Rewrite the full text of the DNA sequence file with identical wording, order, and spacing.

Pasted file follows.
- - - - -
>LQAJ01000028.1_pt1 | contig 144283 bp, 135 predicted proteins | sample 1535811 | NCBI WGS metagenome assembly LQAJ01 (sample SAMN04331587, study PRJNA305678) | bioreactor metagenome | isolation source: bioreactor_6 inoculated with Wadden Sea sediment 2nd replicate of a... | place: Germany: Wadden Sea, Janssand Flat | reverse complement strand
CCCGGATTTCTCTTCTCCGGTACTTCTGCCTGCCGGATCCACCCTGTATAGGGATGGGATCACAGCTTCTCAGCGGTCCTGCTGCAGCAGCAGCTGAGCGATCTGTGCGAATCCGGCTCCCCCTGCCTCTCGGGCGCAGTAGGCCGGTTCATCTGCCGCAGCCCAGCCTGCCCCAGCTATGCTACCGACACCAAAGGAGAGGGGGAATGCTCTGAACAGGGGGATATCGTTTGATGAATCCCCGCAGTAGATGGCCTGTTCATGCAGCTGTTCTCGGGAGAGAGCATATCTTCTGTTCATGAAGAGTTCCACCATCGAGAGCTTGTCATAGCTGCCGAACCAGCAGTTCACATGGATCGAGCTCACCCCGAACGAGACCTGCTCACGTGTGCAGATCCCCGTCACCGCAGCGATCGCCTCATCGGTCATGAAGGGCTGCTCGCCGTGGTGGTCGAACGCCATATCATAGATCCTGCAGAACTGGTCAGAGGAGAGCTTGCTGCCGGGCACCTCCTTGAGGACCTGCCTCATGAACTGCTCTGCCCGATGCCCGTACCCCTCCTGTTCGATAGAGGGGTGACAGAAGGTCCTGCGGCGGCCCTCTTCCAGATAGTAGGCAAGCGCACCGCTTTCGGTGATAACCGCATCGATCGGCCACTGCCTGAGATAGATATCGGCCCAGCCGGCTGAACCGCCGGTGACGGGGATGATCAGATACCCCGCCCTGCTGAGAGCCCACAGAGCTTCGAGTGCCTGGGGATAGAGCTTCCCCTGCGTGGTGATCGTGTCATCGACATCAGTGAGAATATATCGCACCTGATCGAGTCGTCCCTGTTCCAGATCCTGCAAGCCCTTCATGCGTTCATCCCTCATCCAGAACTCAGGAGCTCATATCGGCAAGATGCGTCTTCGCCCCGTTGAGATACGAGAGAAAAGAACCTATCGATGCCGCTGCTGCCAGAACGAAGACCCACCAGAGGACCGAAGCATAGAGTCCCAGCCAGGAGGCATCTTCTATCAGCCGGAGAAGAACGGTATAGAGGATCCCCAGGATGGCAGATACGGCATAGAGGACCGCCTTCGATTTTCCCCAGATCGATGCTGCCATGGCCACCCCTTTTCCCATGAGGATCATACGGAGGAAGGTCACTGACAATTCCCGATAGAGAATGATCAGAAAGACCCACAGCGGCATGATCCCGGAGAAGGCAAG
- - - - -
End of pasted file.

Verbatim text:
>LQAJ01000028.1_pt1 | contig 144283 bp, 135 predicted proteins | sample 1535811 | NCBI WGS metagenome assembly LQAJ01 (sample SAMN04331587, study PRJNA305678) | bioreactor metagenome | isolation source: bioreactor_6 inoculated with Wadden Sea sediment 2nd replicate of a... | place: Germany: Wadden Sea, Janssand Flat | reverse complement strand
CCCGGATTTCTCTTCTCCGGTACTTCTGCCTGCCGGATCCACCCTGTATAGGGATGGGATCACAGCTTCTCAGCGGTCCTGCTGCAGCAGCAGCTGAGCGATCTGTGCGAATCCGGCTCCCCCTGCCTCTCGGGCGCAGTAGGCCGGTTCATCTGCCGCAGCCCAGCCTGCCCCAGCTATGCTACCGACACCAAAGGAGAGGGGGAATGCTCTGAACAGGGGGATATCGTTTGATGAATCCCCGCAGTAGATGGCCTGTTCATGCAGCTGTTCTCGGGAGAGAGCATATCTTCTGTTCATGAAGAGTTCCACCATCGAGAGCTTGTCATAGCTGCCGAACCAGCAGTTCACATGGATCGAGCTCACCCCGAACGAGACCTGCTCACGTGTGCAGATCCCCGTCACCGCAGCGATCGCCTCATCGGTCATGAAGGGCTGCTCGCCGTGGTGGTCGAACGCCATATCATAGATCCTGCAGAACTGGTCAGAGGAGAGCTTGCTGCCGGGCACCTCCTTGAGGACCTGCCTCATGAACTGCTCTGCCCGATGCCCGTACCCCTCCTGTTCGATAGAGGGGTGACAGAAGGTCCTGCGGCGGCCCTCTTCCAGATAGTAGGCAAGCGCACCGCTTTCGGTGATAACCGCATCGATCGGCCACTGCCTGAGATAGATATCGGCCCAGCCGGCTGAACCGCCGGTGACGGGGATGATCAGATACCCCGCCCTGCTGAGAGCCCACAGAGCTTCGAGTGCCTGGGGATAGAGCTTCCCCTGCGTGGTGATCGTGTCATCGACATCAGTGAGAATATATCGCACCTGATCGAGTCGTCCCTGTTCCAGATCCTGCAAGCCCTTCATGCGTTCATCCCTCATCCAGAACTCAGGAGCTCATATCGGCAAGATGCGTCTTCGCCCCGTTGAGATACGAGAGAAAAGAACCTATCGATGCCGCTGCTGCCAGAACGAAGACCCACCAGAGGACCGAAGCATAGAGTCCCAGCCAGGAGGCATCTTCTATCAGCCGGAGAAGAACGGTATAGAGGATCCCCAGGATGGCAGATACGGCATAGAGGACCGCCTTCGATTTTCCCCAGATCGATGCTGCCATGGCCACCCCTTTTCCCATGAGGATCATACGGAGGAAGGTCACTGACAATTCCCGATAGAGAATGATCAGAAAGACCCACAGCGGCATGATCCCGGAGAAGGCAAG